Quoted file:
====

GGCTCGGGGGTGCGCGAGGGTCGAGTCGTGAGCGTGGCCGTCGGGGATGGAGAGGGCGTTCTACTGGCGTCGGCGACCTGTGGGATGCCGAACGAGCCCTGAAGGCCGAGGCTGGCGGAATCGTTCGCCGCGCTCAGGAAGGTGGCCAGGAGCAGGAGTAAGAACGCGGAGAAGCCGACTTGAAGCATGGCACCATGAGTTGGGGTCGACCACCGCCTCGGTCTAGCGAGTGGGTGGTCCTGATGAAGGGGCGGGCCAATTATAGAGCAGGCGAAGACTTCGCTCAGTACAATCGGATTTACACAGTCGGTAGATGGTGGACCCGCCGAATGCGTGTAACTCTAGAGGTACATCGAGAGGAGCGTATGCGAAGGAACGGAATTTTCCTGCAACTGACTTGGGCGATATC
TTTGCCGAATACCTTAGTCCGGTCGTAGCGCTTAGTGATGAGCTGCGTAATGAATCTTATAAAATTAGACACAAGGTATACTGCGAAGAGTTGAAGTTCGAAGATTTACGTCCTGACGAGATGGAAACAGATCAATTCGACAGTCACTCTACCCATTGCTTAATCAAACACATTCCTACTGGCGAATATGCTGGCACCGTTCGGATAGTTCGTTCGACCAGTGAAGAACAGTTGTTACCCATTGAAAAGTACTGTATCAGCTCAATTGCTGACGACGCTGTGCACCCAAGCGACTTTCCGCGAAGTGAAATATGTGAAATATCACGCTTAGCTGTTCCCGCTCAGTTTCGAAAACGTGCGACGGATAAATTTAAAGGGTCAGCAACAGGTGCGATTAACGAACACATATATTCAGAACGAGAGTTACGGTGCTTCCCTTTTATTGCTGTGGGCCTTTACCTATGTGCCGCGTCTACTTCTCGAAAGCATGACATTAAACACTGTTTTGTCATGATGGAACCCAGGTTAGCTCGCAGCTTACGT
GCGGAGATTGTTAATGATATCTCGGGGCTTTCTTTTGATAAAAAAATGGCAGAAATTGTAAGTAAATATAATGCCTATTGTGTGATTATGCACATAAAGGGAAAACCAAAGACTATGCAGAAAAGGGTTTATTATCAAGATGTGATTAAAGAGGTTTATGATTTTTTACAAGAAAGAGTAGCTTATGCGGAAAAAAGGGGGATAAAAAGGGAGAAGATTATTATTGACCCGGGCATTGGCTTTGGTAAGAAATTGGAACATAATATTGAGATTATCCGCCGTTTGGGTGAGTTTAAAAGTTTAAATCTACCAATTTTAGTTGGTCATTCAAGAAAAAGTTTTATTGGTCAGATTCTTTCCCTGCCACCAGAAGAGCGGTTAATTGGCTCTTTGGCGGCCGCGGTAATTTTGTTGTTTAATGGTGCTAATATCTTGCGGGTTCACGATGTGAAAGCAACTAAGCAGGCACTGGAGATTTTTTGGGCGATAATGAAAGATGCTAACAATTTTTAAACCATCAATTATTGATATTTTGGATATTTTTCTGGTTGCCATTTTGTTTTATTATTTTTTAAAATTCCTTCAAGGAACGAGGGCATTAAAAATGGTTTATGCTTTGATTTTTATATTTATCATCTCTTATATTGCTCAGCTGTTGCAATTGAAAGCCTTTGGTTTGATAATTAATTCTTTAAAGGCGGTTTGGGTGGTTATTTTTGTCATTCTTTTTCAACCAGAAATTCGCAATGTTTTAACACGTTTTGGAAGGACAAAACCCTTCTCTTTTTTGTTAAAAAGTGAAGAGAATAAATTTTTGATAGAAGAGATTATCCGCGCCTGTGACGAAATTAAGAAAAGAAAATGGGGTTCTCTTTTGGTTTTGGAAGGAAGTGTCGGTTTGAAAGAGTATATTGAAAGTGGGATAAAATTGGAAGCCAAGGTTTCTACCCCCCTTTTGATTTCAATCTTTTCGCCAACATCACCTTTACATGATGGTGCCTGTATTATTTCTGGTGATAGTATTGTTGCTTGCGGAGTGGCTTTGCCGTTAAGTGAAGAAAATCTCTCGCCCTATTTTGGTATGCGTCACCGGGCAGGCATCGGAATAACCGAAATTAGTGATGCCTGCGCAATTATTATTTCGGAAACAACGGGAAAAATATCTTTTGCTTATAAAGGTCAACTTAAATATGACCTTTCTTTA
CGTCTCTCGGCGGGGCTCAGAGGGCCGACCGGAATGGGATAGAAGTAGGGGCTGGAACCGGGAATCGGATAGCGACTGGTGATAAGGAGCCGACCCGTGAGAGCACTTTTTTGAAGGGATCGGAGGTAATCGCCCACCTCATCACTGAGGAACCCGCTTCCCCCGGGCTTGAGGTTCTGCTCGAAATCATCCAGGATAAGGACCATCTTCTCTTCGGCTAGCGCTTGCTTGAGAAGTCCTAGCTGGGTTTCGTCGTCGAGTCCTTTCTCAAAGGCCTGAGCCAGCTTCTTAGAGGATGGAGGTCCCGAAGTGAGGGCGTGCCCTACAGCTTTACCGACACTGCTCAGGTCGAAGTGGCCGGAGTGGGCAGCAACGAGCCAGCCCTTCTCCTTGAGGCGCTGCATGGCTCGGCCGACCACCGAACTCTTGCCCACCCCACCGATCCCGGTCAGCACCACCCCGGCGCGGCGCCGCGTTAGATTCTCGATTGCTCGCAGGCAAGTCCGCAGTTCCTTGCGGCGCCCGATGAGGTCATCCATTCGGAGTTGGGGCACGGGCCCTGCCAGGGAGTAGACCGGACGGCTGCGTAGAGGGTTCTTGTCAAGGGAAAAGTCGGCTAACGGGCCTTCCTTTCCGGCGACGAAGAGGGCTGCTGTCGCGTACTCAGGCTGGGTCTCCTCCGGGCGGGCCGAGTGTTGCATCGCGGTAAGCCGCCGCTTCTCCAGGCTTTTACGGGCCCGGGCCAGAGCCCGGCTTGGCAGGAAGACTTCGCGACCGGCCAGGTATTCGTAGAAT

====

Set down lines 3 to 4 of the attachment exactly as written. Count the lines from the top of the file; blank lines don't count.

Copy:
GCGGAGATTGTTAATGATATCTCGGGGCTTTCTTTTGATAAAAAAATGGCAGAAATTGTAAGTAAATATAATGCCTATTGTGTGATTATGCACATAAAGGGAAAACCAAAGACTATGCAGAAAAGGGTTTATTATCAAGATGTGATTAAAGAGGTTTATGATTTTTTACAAGAAAGAGTAGCTTATGCGGAAAAAAGGGGGATAAAAAGGGAGAAGATTATTATTGACCCGGGCATTGGCTTTGGTAAGAAATTGGAACATAATATTGAGATTATCCGCCGTTTGGGTGAGTTTAAAAGTTTAAATCTACCAATTTTAGTTGGTCATTCAAGAAAAAGTTTTATTGGTCAGATTCTTTCCCTGCCACCAGAAGAGCGGTTAATTGGCTCTTTGGCGGCCGCGGTAATTTTGTTGTTTAATGGTGCTAATATCTTGCGGGTTCACGATGTGAAAGCAACTAAGCAGGCACTGGAGATTTTTTGGGCGATAATGAAAGATGCTAACAATTTTTAAACCATCAATTATTGATATTTTGGATATTTTTCTGGTTGCCATTTTGTTTTATTATTTTTTAAAATTCCTTCAAGGAACGAGGGCATTAAAAATGGTTTATGCTTTGATTTTTATATTTATCATCTCTTATATTGCTCAGCTGTTGCAATTGAAAGCCTTTGGTTTGATAATTAATTCTTTAAAGGCGGTTTGGGTGGTTATTTTTGTCATTCTTTTTCAACCAGAAATTCGCAATGTTTTAACACGTTTTGGAAGGACAAAACCCTTCTCTTTTTTGTTAAAAAGTGAAGAGAATAAATTTTTGATAGAAGAGATTATCCGCGCCTGTGACGAAATTAAGAAAAGAAAATGGGGTTCTCTTTTGGTTTTGGAAGGAAGTGTCGGTTTGAAAGAGTATATTGAAAGTGGGATAAAATTGGAAGCCAAGGTTTCTACCCCCCTTTTGATTTCAATCTTTTCGCCAACATCACCTTTACATGATGGTGCCTGTATTATTTCTGGTGATAGTATTGTTGCTTGCGGAGTGGCTTTGCCGTTAAGTGAAGAAAATCTCTCGCCCTATTTTGGTATGCGTCACCGGGCAGGCATCGGAATAACCGAAATTAGTGATGCCTGCGCAATTATTATTTCGGAAACAACGGGAAAAATATCTTTTGCTTATAAAGGTCAACTTAAATATGACCTTTCTTTA
CGTCTCTCGGCGGGGCTCAGAGGGCCGACCGGAATGGGATAGAAGTAGGGGCTGGAACCGGGAATCGGATAGCGACTGGTGATAAGGAGCCGACCCGTGAGAGCACTTTTTTGAAGGGATCGGAGGTAATCGCCCACCTCATCACTGAGGAACCCGCTTCCCCCGGGCTTGAGGTTCTGCTCGAAATCATCCAGGATAAGGACCATCTTCTCTTCGGCTAGCGCTTGCTTGAGAAGTCCTAGCTGGGTTTCGTCGTCGAGTCCTTTCTCAAAGGCCTGAGCCAGCTTCTTAGAGGATGGAGGTCCCGAAGTGAGGGCGTGCCCTACAGCTTTACCGACACTGCTCAGGTCGAAGTGGCCGGAGTGGGCAGCAACGAGCCAGCCCTTCTCCTTGAGGCGCTGCATGGCTCGGCCGACCACCGAACTCTTGCCCACCCCACCGATCCCGGTCAGCACCACCCCGGCGCGGCGCCGCGTTAGATTCTCGATTGCTCGCAGGCAAGTCCGCAGTTCCTTGCGGCGCCCGATGAGGTCATCCATTCGGAGTTGGGGCACGGGCCCTGCCAGGGAGTAGACCGGACGGCTGCGTAGAGGGTTCTTGTCAAGGGAAAAGTCGGCTAACGGGCCTTCCTTTCCGGCGACGAAGAGGGCTGCTGTCGCGTACTCAGGCTGGGTCTCCTCCGGGCGGGCCGAGTGTTGCATCGCGGTAAGCCGCCGCTTCTCCAGGCTTTTACGGGCCCGGGCCAGAGCCCGGCTTGGCAGGAAGACTTCGCGACCGGCCAGGTATTCGTAGAAT